Every Australian veteran has one overwhelming desire – to get another bauble from the Government commemorating the veteran’s services.
Well, that’s not exactly true but it seems to be the belief of successive Australian Governments.
The latest is a commemorative medallion marking 50 years since the end of the Australia’s involvement in the Vietnam War. It marks the launch of commemorative activities throughout 2023 culminating in a national commemorative service on Vietnam Veterans’ Day 18 August 2023.
The medallions will go not only to veterans but also widows of veterans and other family members of veterans.
Anthony Albanese, in announcing the ‘award’, said: “This year, as we mark 50 years since the role of Australian troops in the hostilities in Vietnam came to a close, let us acknowledge you service and sacrifice.”
“Your experiences during and after the war are a powerful reminder of the sacrifices made by those who served our country and the debt and gratitude we owe to each and every one of you. These medallions are a small but meaningful way to honour your service – to recognise the sacrifice of those who never returned home, and of those who did, and endure the scars of service.”
Veterans Affairs Minister, Matt Keogh said: “This was a war that was times contentious at home, and for some veterans their service not recognised as it should have been.”
Deconstructing this waffle leads into endless areas of history, defence policy, our subservient relationship with the US and many of other things.
For a start, ‘contentious’, has to be about the most euphemistic expression possible to describe world-wide protests and huge anti-war marches in the streets of every Australian capital city.
No mention is made of why we went to Vietnam, the lies and the senseless destruction and loss of life – not only as the US carpet bombed North and South Vietnam but also allowed pilots to offload surplus bombs over Laos and Cambodia. The Plain of Jars destruction in Laos is a prime example, along with the Laotians who lost limbs or life stepping on unexploded bombs.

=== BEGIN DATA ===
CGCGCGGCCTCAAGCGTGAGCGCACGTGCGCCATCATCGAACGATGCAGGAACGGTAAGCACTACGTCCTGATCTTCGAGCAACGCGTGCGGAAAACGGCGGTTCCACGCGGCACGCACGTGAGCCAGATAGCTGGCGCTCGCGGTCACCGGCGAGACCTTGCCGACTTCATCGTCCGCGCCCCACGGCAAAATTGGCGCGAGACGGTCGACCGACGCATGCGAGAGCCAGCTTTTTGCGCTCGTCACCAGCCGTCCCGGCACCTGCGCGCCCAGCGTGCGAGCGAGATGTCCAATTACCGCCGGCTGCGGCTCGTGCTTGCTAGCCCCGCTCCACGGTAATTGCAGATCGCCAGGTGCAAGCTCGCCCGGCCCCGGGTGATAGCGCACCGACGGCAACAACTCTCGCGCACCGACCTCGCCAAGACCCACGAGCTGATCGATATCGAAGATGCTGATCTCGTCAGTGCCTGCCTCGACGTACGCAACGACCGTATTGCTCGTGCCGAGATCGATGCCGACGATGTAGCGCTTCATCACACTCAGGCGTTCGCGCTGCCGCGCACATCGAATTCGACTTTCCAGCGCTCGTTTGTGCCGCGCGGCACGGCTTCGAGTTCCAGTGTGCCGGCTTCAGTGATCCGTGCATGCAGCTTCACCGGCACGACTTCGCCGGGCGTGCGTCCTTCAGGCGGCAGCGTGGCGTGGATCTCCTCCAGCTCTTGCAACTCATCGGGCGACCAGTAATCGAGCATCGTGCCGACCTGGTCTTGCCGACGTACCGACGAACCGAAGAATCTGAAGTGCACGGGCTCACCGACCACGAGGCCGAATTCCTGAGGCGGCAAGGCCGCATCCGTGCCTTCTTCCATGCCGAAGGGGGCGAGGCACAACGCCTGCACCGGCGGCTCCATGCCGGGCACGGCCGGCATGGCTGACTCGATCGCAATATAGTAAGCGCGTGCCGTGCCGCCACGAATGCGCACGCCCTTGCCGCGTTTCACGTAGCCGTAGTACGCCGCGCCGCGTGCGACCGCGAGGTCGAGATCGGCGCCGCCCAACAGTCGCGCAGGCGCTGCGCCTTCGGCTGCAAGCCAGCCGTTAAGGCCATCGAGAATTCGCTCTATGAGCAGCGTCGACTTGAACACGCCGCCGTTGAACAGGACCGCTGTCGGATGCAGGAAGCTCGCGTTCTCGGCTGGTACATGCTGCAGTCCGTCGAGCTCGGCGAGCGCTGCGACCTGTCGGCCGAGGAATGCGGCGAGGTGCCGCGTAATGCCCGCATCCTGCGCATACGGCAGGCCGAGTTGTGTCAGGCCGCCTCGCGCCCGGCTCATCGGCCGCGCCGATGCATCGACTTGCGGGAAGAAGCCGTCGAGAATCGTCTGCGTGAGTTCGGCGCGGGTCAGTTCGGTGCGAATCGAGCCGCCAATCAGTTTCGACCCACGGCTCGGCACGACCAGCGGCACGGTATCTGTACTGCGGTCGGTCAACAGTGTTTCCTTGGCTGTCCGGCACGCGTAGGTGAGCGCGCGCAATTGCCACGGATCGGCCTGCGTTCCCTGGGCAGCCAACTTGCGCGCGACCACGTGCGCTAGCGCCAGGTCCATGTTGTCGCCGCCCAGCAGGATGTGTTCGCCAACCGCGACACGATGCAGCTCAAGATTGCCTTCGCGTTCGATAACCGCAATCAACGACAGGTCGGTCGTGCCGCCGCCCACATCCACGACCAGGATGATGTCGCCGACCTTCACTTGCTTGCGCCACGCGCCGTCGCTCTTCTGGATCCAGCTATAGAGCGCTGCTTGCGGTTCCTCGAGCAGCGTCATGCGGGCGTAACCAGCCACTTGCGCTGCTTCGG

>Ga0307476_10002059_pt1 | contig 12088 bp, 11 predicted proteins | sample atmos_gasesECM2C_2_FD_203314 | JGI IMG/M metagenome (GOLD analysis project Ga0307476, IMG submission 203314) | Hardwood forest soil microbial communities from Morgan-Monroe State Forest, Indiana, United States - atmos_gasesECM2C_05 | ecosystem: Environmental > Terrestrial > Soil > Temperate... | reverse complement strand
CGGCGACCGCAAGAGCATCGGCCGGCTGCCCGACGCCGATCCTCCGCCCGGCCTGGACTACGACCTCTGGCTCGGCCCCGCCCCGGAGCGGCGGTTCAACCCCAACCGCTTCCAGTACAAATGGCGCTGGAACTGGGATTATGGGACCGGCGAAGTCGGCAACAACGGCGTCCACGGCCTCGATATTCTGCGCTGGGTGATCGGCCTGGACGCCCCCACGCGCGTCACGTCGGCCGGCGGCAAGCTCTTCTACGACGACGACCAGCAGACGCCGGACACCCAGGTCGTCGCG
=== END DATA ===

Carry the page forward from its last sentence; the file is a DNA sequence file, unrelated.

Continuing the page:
The bauble issue comes just after the Joint Standing Committee inquiry into war powers report which was undermined from the beginning by the Labor Government’s decision to pre-empt the inquiry’s findings and announce its continuing commitment to the executive having full power to send Australia to war.
Given the track record of Executive decisions on Vietnam, Iraq and Afghanistan the Albanese and future governments will need to start planning for more baubles for more veterans and traumatised Australian soldiers and their grieving families.
…and it’s not as if Vietnam veterans have too few medals. After returning to Australia the blog got two. Then it got another two. And now it has yet another one. Having only attended one Anzac Day ceremony since return from Vietnam (as the guest speaker) the blog would be reluctant to go to another just in case the clanking of medals deafened people nearby.
By the way, if anyone is offended by the description of some medals as ‘baubles’ it is interesting to note just how the Australian War Memorial treats military artefacts.
Jommy Tee (Michael West Media 15/4) reports on “how the Governor General’s man, army generals, a former MP and rowing promoter worked to get artefacts from the Australian War Memorial to melt down for trophies at the Henley Regatta 2019 King’s Cup event celebrating the centenary of the military rowing race at the 1919 Peace Regatta.”
The raw material for the trophies came from the original 1941 metal door and brass locks from when the AWM was first opened and a Roll of Honour bronze plate.
The AWM has now claimed that the contribution came “from non-collection items.” But there is some dispute about what was actually melted down.
Documents released through the FOI requests from Tee and Ronni Salt suggest AWM staff were concerned about the items.
Initially the ‘non collection items’ characterisation would have been valid as the AWM originally offered items of no cultural significance such as “female relative badges, silver war badges, aluminium or tin items like mess tins as well as medals or next of kins plaques.”
Interesting that AWM staff found stuff for female relatives and next of kin of no cultural significance but nevertheless.
Moreover, the non-collection items description is in conflict with how Nelson described them when he “made a particular note of the inherent cultural and heritage value of the items” and told a Rowing Australia representative that “both these items are of course significant.”
The organisers of all this was Chris Hartley, the man who convinced the Governor-General and his office “to prod Scott Morrison into granting $18 million to a mysterious foundation Hartley established.” The Albanese Government has since rescinded the grant.
Before the event there were various knees ups; official farewells featuring Ministers, Nelson and Generals; thousands spent on official uniforms (sourced under a limited tender); events and formal dinners.
It is also interesting to contrast the AWM’s enthusiasm for a boat race in the UK with its persistent reluctance to provide comprehensive coverage of the wars that broke out after the arrival of some other boats in the waters now called Sydney Harbour.